Local nightclub veteran supports benefits of compulsory scanners
Compulsory ID scanners are good for patrons as well as business and the long-term benefits from their introduction will far outweigh any temporary inconveniences, according to a TNQ nightclub veteran.
With new figures published by News Corp showing just a handful of revellers outside of the southeast corner, including three in Cairns, were denied entry in the first two months of the State Government’s ID scanning scheme, some operators in parts of the state have questioned the benefits to the industry.
Outside of the state’s largest nightclub hotspots of Fortitude Valley, Brisbane’s CBD and Surfers Paradise where less than 70 people were denied entry, 19 people have been refused entry in 12 Safe Night Precincts in other parts of the state since July 1.
Venues in Ipswich, Bundaberg, Mackay, Toowoomba and Gladstone have cut back trading hours and seen a reduction in patrons since the introduction of compulsory scanners, with Woolshed managing director Dominic Davies saying the new regime had been a success in TNQ.
“It’s a good think that only three people have been denied entry in Cairns since the introduction of compulsory scanners,” he said.
“The ID scanners are a proactive way of changing behaviour.
“It is a no-brainer that scanners help reduce trouble and make venues safer for patrons and better for business.”
WORK THROUGH TEETHING PROBLEMS
The Woolshed has scanned IDs for 10 years and through the Cairns Liquor Accord has worked with local police and other venues to help limit the effects of anti-social behaviour and while Mr Davies recognised some venues were experiencing “teething problems” and there were costs involved with the introduction of ID scanners, he insisted these issues would lessen over time.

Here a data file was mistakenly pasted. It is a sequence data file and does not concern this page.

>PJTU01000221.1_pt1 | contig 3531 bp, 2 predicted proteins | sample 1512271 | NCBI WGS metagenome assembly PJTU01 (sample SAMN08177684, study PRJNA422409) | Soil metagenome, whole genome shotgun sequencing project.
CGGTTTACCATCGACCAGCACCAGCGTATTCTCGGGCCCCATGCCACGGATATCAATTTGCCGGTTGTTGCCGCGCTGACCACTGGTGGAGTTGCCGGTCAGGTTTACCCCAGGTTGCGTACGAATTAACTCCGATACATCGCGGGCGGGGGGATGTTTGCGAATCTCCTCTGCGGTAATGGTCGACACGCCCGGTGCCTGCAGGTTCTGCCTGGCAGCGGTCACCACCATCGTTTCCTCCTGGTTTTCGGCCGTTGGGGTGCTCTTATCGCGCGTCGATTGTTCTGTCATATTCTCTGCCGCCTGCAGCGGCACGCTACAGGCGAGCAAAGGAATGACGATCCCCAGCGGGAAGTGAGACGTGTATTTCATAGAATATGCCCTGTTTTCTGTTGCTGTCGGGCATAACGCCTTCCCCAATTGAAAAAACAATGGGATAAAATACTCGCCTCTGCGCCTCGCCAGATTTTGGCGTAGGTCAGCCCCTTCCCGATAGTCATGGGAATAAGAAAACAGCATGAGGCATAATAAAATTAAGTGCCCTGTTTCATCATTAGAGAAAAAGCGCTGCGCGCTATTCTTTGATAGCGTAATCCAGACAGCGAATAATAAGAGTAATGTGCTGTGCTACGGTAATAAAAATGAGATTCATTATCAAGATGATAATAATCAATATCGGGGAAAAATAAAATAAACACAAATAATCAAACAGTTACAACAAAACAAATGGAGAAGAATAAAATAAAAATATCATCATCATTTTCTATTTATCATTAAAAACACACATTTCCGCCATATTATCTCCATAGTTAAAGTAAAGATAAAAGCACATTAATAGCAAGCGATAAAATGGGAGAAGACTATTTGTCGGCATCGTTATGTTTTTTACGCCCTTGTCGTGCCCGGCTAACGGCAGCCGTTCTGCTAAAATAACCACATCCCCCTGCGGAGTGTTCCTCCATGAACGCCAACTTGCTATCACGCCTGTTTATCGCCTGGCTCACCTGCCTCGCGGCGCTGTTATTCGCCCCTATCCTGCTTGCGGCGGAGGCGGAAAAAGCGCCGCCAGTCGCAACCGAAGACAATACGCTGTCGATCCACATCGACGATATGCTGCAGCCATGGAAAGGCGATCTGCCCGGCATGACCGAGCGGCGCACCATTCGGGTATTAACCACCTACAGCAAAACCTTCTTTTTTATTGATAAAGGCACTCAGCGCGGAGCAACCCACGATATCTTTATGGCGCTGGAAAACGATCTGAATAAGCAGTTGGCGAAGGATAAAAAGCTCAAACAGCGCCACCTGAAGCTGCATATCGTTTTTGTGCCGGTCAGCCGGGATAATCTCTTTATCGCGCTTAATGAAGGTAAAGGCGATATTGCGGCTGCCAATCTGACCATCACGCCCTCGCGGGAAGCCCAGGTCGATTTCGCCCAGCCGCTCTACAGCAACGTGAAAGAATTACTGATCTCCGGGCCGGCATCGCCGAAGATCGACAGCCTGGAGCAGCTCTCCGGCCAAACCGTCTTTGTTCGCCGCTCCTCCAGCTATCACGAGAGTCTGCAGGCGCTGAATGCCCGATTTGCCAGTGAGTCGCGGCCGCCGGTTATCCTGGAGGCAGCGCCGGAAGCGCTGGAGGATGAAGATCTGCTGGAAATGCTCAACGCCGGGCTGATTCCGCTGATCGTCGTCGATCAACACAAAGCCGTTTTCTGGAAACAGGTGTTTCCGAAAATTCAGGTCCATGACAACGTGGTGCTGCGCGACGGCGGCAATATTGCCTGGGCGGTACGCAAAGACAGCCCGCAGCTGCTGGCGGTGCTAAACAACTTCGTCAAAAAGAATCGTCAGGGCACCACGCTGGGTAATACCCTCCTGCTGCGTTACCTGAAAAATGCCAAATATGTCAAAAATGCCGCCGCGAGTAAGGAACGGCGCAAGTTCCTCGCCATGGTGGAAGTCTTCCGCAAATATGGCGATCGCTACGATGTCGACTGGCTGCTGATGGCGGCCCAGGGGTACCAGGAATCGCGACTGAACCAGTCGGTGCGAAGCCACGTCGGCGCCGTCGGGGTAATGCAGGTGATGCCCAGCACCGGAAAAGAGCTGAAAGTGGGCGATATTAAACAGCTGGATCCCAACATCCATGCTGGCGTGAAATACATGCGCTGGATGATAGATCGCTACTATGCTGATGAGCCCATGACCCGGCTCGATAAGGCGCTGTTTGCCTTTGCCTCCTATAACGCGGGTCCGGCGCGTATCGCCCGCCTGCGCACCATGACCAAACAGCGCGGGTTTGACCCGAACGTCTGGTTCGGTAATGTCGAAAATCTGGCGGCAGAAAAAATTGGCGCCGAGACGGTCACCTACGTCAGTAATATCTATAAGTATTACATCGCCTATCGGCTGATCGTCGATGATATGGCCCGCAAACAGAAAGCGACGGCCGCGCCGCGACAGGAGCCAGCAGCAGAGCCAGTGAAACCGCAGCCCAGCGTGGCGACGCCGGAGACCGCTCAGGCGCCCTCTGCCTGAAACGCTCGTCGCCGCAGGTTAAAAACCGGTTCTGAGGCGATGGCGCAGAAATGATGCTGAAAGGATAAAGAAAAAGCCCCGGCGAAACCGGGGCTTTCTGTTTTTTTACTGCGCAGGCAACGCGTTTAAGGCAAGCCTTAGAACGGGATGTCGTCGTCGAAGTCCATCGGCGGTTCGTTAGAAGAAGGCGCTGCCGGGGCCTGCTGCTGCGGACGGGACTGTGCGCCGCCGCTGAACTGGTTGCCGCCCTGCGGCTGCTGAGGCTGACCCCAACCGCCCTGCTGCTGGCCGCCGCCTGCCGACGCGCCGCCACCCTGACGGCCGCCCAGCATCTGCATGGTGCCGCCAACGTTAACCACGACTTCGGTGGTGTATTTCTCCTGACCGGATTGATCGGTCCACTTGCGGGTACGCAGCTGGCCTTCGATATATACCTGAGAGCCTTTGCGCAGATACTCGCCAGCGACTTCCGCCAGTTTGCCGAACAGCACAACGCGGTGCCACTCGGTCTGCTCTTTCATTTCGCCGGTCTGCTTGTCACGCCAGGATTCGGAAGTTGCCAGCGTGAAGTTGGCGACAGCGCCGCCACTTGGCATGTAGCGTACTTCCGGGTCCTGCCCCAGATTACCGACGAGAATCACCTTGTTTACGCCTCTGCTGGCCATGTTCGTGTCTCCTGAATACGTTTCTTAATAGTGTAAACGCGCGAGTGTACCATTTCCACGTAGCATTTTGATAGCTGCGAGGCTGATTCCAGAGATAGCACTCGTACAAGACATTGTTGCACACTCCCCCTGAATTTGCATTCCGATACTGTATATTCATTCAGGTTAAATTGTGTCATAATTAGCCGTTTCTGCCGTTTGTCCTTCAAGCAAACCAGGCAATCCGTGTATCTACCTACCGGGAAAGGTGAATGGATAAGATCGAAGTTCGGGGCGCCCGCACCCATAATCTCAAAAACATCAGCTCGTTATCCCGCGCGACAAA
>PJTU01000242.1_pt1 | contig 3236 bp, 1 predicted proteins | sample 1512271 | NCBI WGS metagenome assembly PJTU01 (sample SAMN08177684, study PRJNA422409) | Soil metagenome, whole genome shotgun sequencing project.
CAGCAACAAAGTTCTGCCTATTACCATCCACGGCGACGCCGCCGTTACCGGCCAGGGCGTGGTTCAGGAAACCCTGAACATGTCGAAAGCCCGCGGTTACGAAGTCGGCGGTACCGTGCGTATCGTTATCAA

“The only inconvenience to people is they have to bring out their licence to get into a venue,” he said.
“It’s a bit problematic getting people through the doors at peak times, but it is only going to get better as the technology improves.
“The industry needs to embrace the technology and all the benefits it will bring.
“This will change people’s behaviour and have the same effect as breathalysers on changing behaviour and perception of drink-driving in the community.
"If you run a safe place, it appeals to a broader range of people, if they feel safe they are more likely to come into town.
"The industry should use the scanners as a powerful tool to reduce incidents of anti-social behaviour and costs will reduce over time."
Mr Davies also said venues should ensure systems were put in place to ensure ID scanners worked as efficiently as possible, including having a "human manager" on hand to deal with any issues that may come up.
Licensed venues in Safe Night Precincts scanned 213,000 people in the first week after the introduction of compulsory scanners but only 167,000 entered the same venues during the week ending August 27.
A spokeswoman for Attorney-General Yvette D’Ath told News Corp there would be a review of the ID scanners next year.
“ID scanners in licensed venues are a key plank of the Palaszczuk Government’s strategy for tackling alcohol-fuelled violence,” she said.
“More than 1.9 million IDs have been scanned since the laws were introduced in July.
“More than 95 contraventions have also been detected, which means there has been more than 95 instances where someone with a banning order has tried to enter a venue and has been stopped.
“If scanners have prevented one family from dealing with the aftermath of a tragedy, they have already proven their worth.”